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Proceedings from The 49th Societas Ethica Annual Conference 2012, Theme: Ethics and Migration, August 23–26, 2012, Lucian Blaga University Sibiu, Romania
Linköping University, Department of Culture and Communication, Arts and Humanities. Linköping University, Department of Culture and Communication, Centre for Applied Ethics. Linköping University, Faculty of Arts and Sciences.
2012 (English)Conference proceedings (editor) (Refereed)
Abstract [en]

August 23-26 2012 Societas Ethica, the European Society for Research in Ethics held its 49th annual conference. The conference theme was “Ethics and Migration” and the setting the Romanian city Sibiu in Transylvania. The site for the conference mirrored the theme. Transylvania has during the centuries been a place for waves of migration, for example, already in the 12th Century it received many German immigrants. It is also today a home for hundreds of thousands of Roma people.

Migration is so far a neglected issue within applied ethics. This is surprising due to both the seriousness of the issue and the ethical dilemmas it poses. With this conference the Societas Ethica, wished to bolster the ethical discussion on migration. The conference channels illustrated the range of ethical issues that migration raises:

Many people migrate from poverty and oppression but are stopped at the borders of the rich nations in Europe and America; what are their obligations towards the migrants? How is migration related to global justice?

Migrants and refugees are vulnerable. They have lost their communities and citizenships. What are the rights of migrants and refugees? Who is obliged to protect their rights?

Fortress Europe has unfortunately become a reality. With surveillance, fences and barbwire Europe tries to keep the migrants at a distance. But, what are the moral obligations of the individual European nations and of the European Union? What do we owe them?

Immigrants who have successfully entered Europe are often met with hostility and end up in segregated communities. What are the ethical challenges of segregation and conflicts based on religion and ethnicity?

The unknown person, the different, the Other, is often despised and persecuted. European history shows ample of evidence of this fact. How should minorities, like for example the Roma people, be respected and included by the majority populations and by the states?

The first key note speech was held by Dr Gernot Haupt, Alpen-Adria University Klagenfurt over the theme “Antigypsism and migration”. Haupt showed with plenty of examples how the Roma people in Europe have been victims of constant policies of exclusion; from repression to extermination culminating in the Holocaust in the 1930s and 1940s. Haupt expressed critique of the present attitude of the majority in societies with Roma minorities. Their message is; it is always they, the Roma, who must change, not we!

Dr Matthew Gibney from Oxford University addressed the topic “Refugees and justice between states”. He noticed that presently the majority of the world’s refugees go to neighboring poor countries and hence that the refugee situation exacerbate the global inequalities. How can this change? Are not for example nations responsible for creating massive streams of refugees, like the United States after the attack on Iraq in 2003, obliged to host the resulting refugees?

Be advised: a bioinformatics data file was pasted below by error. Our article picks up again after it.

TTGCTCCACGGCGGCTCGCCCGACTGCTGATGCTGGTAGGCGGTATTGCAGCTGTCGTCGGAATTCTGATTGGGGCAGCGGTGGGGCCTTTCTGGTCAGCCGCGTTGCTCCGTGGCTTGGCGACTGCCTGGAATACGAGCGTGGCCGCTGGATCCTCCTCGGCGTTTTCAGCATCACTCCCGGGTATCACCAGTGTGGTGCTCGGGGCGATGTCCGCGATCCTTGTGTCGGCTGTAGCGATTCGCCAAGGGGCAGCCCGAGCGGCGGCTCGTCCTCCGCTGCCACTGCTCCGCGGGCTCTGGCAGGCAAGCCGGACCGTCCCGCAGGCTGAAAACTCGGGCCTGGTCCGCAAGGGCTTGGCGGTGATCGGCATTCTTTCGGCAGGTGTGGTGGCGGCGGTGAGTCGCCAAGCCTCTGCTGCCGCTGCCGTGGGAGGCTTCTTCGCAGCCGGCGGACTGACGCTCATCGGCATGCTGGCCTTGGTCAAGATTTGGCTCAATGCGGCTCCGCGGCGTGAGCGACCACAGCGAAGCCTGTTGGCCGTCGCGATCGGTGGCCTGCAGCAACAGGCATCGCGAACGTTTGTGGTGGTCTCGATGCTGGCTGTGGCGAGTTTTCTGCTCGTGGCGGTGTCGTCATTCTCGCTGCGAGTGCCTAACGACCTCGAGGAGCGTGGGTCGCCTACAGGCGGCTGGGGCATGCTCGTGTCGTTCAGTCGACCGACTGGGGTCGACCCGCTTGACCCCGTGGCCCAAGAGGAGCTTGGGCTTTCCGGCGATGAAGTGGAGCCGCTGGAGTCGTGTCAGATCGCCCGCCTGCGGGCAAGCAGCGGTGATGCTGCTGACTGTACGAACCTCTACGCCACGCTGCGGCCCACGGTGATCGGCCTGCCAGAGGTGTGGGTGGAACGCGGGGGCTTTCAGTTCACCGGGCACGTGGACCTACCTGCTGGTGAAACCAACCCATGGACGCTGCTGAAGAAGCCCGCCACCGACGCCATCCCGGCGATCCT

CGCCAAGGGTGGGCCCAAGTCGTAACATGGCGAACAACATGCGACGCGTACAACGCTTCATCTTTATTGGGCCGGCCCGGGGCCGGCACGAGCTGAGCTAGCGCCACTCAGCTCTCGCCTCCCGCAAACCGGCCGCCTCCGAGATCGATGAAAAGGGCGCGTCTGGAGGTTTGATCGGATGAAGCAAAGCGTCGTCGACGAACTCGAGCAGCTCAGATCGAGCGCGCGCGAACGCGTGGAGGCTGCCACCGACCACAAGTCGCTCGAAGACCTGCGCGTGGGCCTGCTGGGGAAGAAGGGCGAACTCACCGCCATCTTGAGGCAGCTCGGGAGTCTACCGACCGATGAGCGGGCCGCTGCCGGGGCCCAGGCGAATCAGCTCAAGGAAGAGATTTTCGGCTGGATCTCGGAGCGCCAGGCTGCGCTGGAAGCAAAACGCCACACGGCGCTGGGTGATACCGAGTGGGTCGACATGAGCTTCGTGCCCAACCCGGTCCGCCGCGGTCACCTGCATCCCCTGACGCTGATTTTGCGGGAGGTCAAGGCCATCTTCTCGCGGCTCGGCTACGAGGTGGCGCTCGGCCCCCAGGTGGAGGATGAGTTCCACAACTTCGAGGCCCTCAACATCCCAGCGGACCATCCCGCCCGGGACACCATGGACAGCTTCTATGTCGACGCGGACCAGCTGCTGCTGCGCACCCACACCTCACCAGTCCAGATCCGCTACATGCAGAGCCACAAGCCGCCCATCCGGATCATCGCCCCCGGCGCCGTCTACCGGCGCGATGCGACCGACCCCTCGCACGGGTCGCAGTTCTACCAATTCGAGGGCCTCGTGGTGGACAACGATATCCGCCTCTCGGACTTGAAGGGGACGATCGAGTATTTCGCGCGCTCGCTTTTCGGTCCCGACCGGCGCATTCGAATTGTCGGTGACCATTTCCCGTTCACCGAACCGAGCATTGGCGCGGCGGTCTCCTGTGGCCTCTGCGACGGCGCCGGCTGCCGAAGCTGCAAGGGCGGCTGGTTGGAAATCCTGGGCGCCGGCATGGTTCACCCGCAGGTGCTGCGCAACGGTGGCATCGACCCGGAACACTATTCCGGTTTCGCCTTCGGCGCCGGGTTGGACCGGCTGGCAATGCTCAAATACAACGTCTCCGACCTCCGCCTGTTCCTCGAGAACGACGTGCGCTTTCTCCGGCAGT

Dr Michelle Becka from University of Frankfurt am Main talked about “Ethics on the border. Towards a theological horizon in the discourse of migration”. She emphasized that being a stranger is an important theme in the biblical tradition; migrants are in focus for theological ethics. When the humanity of migrants is reduced due to oppression and segregation it is crucial for theological ethics to emphasize the need for solidarity.

In the last keynote speech Dr Oliver Bakewell from Oxford University talked over the theme “The relationships between migration and human development”. His lecture focused on the potential positive effects of migration for development through Diasporas communities with links to their homelands, remittances, i.e. the financial support that immigrants send back to their home countries, etc.

More than 40 participants, among them many young scholars from all over Europe but also from India, the United States, Hong Kong and Australia, presented high quality paper. As the only European society open for scholars in moral philosophy, theological ethics and applied ethics, Societas Ethica has a great potential to influence and stimulate the ethical discussions in Europe.

Place, publisher, year, edition, pages
Linköping: Linköping University Electronic Press, 2012. , 200 p.
Linköping Electronic Conference Proceedings, ISSN 1650-3686 (print), 1650-3740 (online) ; 97
National Category
URN: urn:nbn:se:liu:diva-106141ISBN: 978-91-7519-297-0OAI: diva2:714153
The 49th Societas Ethica Annual Conference 2012, Theme: Ethics and Migration, August 23–26, 2012, Lucian Blaga University Sibiu, Romania
Available from: 2014-04-25 Created: 2014-04-25 Last updated: 2014-04-25Bibliographically approved

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